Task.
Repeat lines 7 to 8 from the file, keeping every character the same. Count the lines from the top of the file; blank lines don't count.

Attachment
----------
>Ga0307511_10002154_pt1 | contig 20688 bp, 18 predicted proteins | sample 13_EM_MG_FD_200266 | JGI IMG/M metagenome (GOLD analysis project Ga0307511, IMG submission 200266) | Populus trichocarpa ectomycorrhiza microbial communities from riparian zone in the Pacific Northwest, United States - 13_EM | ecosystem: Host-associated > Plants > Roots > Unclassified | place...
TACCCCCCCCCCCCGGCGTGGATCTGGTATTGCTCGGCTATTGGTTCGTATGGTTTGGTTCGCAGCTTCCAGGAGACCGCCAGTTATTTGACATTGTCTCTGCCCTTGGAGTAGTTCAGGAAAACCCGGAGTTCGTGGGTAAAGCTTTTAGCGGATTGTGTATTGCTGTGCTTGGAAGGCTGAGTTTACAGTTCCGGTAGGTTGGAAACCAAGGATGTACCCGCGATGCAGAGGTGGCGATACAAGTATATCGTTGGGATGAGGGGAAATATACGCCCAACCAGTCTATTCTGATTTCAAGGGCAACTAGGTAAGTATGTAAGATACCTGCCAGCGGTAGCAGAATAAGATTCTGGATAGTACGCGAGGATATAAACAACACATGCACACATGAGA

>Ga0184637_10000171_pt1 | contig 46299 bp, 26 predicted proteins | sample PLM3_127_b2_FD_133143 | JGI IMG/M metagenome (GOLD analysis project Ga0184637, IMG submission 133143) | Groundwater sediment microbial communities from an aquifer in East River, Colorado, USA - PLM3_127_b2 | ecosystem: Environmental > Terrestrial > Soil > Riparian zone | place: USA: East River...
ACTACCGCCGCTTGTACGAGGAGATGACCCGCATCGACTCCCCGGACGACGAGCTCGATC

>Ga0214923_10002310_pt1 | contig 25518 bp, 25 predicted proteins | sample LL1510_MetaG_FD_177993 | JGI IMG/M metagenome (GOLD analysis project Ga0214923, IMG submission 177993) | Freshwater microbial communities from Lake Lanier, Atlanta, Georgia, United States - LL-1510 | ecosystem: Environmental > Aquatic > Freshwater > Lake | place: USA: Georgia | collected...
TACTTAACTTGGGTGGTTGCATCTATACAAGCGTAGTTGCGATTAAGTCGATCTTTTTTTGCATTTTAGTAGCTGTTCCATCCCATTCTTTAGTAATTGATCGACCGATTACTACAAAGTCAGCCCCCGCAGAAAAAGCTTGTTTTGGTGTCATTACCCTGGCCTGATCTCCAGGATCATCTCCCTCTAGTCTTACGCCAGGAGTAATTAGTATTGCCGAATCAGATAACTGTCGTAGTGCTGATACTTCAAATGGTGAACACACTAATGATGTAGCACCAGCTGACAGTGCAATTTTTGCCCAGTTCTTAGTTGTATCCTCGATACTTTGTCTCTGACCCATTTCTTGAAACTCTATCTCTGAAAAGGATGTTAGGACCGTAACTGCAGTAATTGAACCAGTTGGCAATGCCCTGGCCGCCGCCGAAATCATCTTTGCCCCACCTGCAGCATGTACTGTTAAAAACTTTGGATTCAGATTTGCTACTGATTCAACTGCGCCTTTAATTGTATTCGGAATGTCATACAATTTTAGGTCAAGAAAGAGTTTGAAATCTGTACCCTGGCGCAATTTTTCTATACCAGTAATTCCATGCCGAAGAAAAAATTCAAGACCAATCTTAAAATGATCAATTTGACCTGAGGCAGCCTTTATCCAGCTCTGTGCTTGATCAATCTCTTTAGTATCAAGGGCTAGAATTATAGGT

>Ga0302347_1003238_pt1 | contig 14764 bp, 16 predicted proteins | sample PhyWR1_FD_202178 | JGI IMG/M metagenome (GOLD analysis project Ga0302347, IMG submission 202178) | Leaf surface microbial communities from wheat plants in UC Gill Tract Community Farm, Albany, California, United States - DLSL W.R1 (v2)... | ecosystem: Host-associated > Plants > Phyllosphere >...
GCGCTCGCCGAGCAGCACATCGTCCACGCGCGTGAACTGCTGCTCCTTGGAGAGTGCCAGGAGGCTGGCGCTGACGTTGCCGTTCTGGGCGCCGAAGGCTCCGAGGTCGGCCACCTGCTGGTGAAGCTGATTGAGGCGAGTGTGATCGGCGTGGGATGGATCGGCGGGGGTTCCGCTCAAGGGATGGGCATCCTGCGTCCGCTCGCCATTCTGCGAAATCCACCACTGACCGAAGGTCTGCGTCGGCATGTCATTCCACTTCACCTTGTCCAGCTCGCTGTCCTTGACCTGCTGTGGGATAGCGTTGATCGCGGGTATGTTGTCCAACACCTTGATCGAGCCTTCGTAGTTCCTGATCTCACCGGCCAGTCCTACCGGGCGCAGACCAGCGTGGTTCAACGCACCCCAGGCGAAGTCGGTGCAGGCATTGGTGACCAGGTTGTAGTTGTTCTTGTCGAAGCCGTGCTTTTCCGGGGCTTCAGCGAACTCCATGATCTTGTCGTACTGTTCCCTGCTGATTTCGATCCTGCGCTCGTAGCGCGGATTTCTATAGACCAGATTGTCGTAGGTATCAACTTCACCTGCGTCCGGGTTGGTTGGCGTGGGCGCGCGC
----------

>Ga0302347_1003238_pt1 | contig 14764 bp, 16 predicted proteins | sample PhyWR1_FD_202178 | JGI IMG/M metagenome (GOLD analysis project Ga0302347, IMG submission 202178) | Leaf surface microbial communities from wheat plants in UC Gill Tract Community Farm, Albany, California, United States - DLSL W.R1 (v2)... | ecosystem: Host-associated > Plants > Phyllosphere >...
GCGCTCGCCGAGCAGCACATCGTCCACGCGCGTGAACTGCTGCTCCTTGGAGAGTGCCAGGAGGCTGGCGCTGACGTTGCCGTTCTGGGCGCCGAAGGCTCCGAGGTCGGCCACCTGCTGGTGAAGCTGATTGAGGCGAGTGTGATCGGCGTGGGATGGATCGGCGGGGGTTCCGCTCAAGGGATGGGCATCCTGCGTCCGCTCGCCATTCTGCGAAATCCACCACTGACCGAAGGTCTGCGTCGGCATGTCATTCCACTTCACCTTGTCCAGCTCGCTGTCCTTGACCTGCTGTGGGATAGCGTTGATCGCGGGTATGTTGTCCAACACCTTGATCGAGCCTTCGTAGTTCCTGATCTCACCGGCCAGTCCTACCGGGCGCAGACCAGCGTGGTTCAACGCACCCCAGGCGAAGTCGGTGCAGGCATTGGTGACCAGGTTGTAGTTGTTCTTGTCGAAGCCGTGCTTTTCCGGGGCTTCAGCGAACTCCATGATCTTGTCGTACTGTTCCCTGCTGATTTCGATCCTGCGCTCGTAGCGCGGATTTCTATAGACCAGATTGTCGTAGGTATCAACTTCACCTGCGTCCGGGTTGGTTGGCGTGGGCGCGCGC